It's climbers v Dumoulin as Giro heads upwards

Tom Dumoulin (File)
Tom Dumoulin (File)

Bergamo - An array of punishing climbs on the final week of the Giro d'Italia stand between time trial specialist Tom Dumoulin making history as the first Dutch winner of the race's pink jersey.

But with a lead of over two and a half minutes on Colombian climbing specialist Nairo Quintana, and nearly four minutes on Italy's two-time champion Vincenzo Nibali, triumph on the coveted 100th edition of the Italian race is now Dumoulin's to lose.

"The third week will be very difficult," Dumoulin has repeated every day since he took the race lead from Quintana with a crushing time trial victory at Montefalcone on stage 10.

And the towering Dutchman, with the smouldering film star looks, isn't far wrong.

After a third and final rest day on Monday the pink jersey battle moves up a considerable notch Tuesday on a 16th stage which heralds the first of five consecutive days in the high mountains.

Quintana, the 2014 champion and a two-time runner-up at the Tour de France, should be in his element and hoping his Movistar team -- as they have done so far -- set the kind of punishing pace on the climbs that leave rival teams short of support riders.

On Sunday the diminutive Colombian thanked Dumoulin for slowing the pace of the peloton when he crashed on a descent 36 km from the finish line in Bergamo, so he could catch up.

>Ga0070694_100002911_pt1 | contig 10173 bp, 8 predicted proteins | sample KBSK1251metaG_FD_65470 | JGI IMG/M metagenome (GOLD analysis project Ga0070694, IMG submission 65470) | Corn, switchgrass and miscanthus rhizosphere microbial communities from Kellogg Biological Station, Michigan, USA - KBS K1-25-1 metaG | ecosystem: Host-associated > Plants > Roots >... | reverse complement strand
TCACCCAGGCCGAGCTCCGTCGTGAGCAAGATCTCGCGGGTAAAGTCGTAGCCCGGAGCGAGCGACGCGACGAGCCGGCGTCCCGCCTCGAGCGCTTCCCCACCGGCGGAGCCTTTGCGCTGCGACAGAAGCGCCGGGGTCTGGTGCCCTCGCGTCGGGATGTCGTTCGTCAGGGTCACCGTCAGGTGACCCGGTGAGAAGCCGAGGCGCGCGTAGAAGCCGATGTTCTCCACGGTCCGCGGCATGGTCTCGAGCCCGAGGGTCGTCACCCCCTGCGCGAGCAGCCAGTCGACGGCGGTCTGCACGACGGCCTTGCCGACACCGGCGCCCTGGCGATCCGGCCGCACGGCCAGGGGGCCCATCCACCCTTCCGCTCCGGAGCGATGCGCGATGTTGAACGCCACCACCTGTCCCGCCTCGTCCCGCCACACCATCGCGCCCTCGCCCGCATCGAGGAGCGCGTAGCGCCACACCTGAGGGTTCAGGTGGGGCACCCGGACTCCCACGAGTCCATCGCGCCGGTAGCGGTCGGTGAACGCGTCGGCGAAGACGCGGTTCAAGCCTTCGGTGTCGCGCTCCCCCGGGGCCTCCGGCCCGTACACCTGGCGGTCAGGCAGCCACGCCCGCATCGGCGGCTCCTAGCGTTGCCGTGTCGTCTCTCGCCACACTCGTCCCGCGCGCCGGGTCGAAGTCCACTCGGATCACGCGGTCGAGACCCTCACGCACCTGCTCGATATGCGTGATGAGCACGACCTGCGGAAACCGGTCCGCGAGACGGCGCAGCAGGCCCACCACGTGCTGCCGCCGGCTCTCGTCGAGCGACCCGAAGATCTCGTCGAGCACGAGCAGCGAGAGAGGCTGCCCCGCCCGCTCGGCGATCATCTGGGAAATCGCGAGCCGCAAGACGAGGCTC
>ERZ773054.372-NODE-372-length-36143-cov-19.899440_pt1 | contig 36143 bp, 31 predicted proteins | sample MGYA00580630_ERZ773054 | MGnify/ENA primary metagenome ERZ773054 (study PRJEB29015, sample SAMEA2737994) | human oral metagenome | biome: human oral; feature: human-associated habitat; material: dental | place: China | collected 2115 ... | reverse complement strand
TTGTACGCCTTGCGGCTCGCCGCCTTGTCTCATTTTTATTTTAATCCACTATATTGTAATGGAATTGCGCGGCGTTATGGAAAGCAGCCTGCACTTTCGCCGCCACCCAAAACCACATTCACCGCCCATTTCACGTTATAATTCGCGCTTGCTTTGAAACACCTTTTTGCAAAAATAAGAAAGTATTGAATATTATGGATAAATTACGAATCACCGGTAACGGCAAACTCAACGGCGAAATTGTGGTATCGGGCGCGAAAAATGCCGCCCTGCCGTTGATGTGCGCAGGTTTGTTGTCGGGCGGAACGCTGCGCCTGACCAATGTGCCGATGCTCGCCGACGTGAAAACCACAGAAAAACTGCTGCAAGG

"It was a nice gesture from a big rival and a great person," said Quintana, who recovered sufficiently to finish second, just behind Luxembourg's Bob Jungels but six seconds ahead of Dumoulin to reduce his arrears to 2:41.

But Quintana is unlikely to return the favour if Dumoulin -- who has impressed so far on the easier climbing stages -- is left behind him, and Nibali will be even less charitable on the descents.

Nibali, the defending champion who held off the threat of Colombian Fabio Duarte to win a snow-hit penultimate stage and seal his maiden pink jersey at Tre Cime di Lavaredo in 2013, sits fourth overall at 3min 40sec behind Dumoulin.

Like Quintana, Nibali has few options if he is to launch a late challenge for the main prize.

"Whoever is behind Dumoulin has nothing to lose. They have to attack him," said Nibali's Bahrain teammate Joaquim Rodriguez while on a visit to the race on Sunday.

Nibali, though, has looked below his usual best on the climbs featured so far, admitting Sunday: "On the climbs we've done so far, I've paid the price. But I can't give any more than I have."

A renowned downhill specialist known as 'Il Squalo' (The Shark), Nibali could now try and take a chunk out of his rivals on some of the many, long, technical descents to feature in the coming days, while hoping his climbing form improves.

Especially as the Giro d'Italia, which has never been won by a Dutchman, will be decided by a final-day time trial from Monza to Milan. Over 39.8 km last week, Dumoulin was 2:53 faster than Quintana and 2:07 quicker than Nibali.

Nibali added: "It's not over, but I have a fairly big deficit to Dumoulin. If he ends up winning (the race) when we get to Milan, I'll shake his hand."

The race resumes Tuesday with a 222km 16th stage from Rovetta to Bormio which features a 12.6 km to the Mortirolo pass and two ascents of the Stelvio climb.

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